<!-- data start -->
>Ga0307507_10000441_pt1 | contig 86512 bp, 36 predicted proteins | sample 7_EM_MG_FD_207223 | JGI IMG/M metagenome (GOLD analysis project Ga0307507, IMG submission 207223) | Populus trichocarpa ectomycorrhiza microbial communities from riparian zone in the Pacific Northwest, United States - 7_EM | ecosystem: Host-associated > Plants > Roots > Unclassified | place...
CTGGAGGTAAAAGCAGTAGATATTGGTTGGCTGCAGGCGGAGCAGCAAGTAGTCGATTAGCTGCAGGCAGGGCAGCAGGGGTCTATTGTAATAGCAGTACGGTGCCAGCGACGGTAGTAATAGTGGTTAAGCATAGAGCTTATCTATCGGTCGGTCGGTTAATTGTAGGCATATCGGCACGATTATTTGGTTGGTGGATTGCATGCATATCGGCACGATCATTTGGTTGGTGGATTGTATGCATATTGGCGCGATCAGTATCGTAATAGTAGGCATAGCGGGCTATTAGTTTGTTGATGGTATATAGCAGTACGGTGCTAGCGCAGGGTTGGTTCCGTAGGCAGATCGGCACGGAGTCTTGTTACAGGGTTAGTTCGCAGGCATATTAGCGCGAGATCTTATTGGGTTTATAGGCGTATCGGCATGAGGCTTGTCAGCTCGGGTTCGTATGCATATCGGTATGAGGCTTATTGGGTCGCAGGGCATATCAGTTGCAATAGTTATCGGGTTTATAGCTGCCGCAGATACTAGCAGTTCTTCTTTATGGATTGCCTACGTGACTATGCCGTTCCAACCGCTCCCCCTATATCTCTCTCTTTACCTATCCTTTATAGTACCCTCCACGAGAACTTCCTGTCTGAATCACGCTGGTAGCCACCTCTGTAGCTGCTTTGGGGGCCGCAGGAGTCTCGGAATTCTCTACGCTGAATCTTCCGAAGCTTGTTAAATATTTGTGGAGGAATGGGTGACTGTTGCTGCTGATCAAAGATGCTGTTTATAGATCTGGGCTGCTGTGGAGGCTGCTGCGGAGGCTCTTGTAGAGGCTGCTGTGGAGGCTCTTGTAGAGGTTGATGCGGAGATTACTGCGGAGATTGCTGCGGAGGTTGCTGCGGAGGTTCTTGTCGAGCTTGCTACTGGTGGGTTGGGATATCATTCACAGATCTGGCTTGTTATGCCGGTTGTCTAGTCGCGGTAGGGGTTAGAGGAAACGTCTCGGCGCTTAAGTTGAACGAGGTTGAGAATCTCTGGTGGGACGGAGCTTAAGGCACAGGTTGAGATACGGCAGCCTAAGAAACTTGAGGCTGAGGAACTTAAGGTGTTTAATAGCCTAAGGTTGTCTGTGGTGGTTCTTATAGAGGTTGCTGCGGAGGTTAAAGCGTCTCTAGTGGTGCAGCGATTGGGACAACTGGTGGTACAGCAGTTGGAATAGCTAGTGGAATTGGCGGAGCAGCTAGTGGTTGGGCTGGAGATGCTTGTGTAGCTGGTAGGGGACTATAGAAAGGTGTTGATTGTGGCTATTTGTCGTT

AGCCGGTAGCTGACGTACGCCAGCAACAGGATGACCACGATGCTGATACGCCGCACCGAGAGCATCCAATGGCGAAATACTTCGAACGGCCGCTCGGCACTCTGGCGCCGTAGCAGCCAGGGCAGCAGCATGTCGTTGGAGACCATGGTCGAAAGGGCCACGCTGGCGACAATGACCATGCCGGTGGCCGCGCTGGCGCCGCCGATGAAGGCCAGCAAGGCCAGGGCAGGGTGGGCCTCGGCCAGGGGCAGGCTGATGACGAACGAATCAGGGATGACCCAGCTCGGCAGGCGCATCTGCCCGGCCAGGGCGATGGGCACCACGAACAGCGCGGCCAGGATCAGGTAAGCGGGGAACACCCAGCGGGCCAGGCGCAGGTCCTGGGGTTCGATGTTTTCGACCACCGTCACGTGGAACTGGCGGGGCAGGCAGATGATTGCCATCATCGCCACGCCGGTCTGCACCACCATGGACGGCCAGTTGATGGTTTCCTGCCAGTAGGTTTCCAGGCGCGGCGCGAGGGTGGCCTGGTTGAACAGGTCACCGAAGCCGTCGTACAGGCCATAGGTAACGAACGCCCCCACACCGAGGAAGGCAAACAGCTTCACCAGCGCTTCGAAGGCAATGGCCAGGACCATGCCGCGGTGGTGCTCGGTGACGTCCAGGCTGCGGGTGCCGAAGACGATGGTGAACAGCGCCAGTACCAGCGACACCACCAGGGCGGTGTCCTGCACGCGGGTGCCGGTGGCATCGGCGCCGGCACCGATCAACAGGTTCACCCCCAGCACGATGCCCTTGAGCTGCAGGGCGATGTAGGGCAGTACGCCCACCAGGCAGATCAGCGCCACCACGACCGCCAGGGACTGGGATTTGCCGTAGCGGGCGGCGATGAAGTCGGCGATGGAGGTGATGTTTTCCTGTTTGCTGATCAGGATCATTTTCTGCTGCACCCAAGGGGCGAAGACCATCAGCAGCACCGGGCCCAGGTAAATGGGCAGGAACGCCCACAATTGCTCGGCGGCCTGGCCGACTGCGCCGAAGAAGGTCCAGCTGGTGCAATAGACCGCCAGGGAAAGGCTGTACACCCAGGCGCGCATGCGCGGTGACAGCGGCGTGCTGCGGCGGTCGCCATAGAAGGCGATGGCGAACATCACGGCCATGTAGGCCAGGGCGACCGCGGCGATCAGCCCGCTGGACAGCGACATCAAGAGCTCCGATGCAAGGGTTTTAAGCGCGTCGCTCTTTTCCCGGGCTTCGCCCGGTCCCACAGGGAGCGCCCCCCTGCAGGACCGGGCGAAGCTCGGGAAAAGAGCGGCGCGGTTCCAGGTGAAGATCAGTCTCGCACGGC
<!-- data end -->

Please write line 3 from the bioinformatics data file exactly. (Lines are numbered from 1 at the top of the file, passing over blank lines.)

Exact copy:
AGCCGGTAGCTGACGTACGCCAGCAACAGGATGACCACGATGCTGATACGCCGCACCGAGAGCATCCAATGGCGAAATACTTCGAACGGCCGCTCGGCACTCTGGCGCCGTAGCAGCCAGGGCAGCAGCATGTCGTTGGAGACCATGGTCGAAAGGGCCACGCTGGCGACAATGACCATGCCGGTGGCCGCGCTGGCGCCGCCGATGAAGGCCAGCAAGGCCAGGGCAGGGTGGGCCTCGGCCAGGGGCAGGCTGATGACGAACGAATCAGGGATGACCCAGCTCGGCAGGCGCATCTGCCCGGCCAGGGCGATGGGCACCACGAACAGCGCGGCCAGGATCAGGTAAGCGGGGAACACCCAGCGGGCCAGGCGCAGGTCCTGGGGTTCGATGTTTTCGACCACCGTCACGTGGAACTGGCGGGGCAGGCAGATGATTGCCATCATCGCCACGCCGGTCTGCACCACCATGGACGGCCAGTTGATGGTTTCCTGCCAGTAGGTTTCCAGGCGCGGCGCGAGGGTGGCCTGGTTGAACAGGTCACCGAAGCCGTCGTACAGGCCATAGGTAACGAACGCCCCCACACCGAGGAAGGCAAACAGCTTCACCAGCGCTTCGAAGGCAATGGCCAGGACCATGCCGCGGTGGTGCTCGGTGACGTCCAGGCTGCGGGTGCCGAAGACGATGGTGAACAGCGCCAGTACCAGCGACACCACCAGGGCGGTGTCCTGCACGCGGGTGCCGGTGGCATCGGCGCCGGCACCGATCAACAGGTTCACCCCCAGCACGATGCCCTTGAGCTGCAGGGCGATGTAGGGCAGTACGCCCACCAGGCAGATCAGCGCCACCACGACCGCCAGGGACTGGGATTTGCCGTAGCGGGCGGCGATGAAGTCGGCGATGGAGGTGATGTTTTCCTGTTTGCTGATCAGGATCATTTTCTGCTGCACCCAAGGGGCGAAGACCATCAGCAGCACCGGGCCCAGGTAAATGGGCAGGAACGCCCACAATTGCTCGGCGGCCTGGCCGACTGCGCCGAAGAAGGTCCAGCTGGTGCAATAGACCGCCAGGGAAAGGCTGTACACCCAGGCGCGCATGCGCGGTGACAGCGGCGTGCTGCGGCGGTCGCCATAGAAGGCGATGGCGAACATCACGGCCATGTAGGCCAGGGCGACCGCGGCGATCAGCCCGCTGGACAGCGACATCAAGAGCTCCGATGCAAGGGTTTTAAGCGCGTCGCTCTTTTCCCGGGCTTCGCCCGGTCCCACAGGGAGCGCCCCCCTGCAGGACCGGGCGAAGCTCGGGAAAAGAGCGGCGCGGTTCCAGGTGAAGATCAGTCTCGCACGGC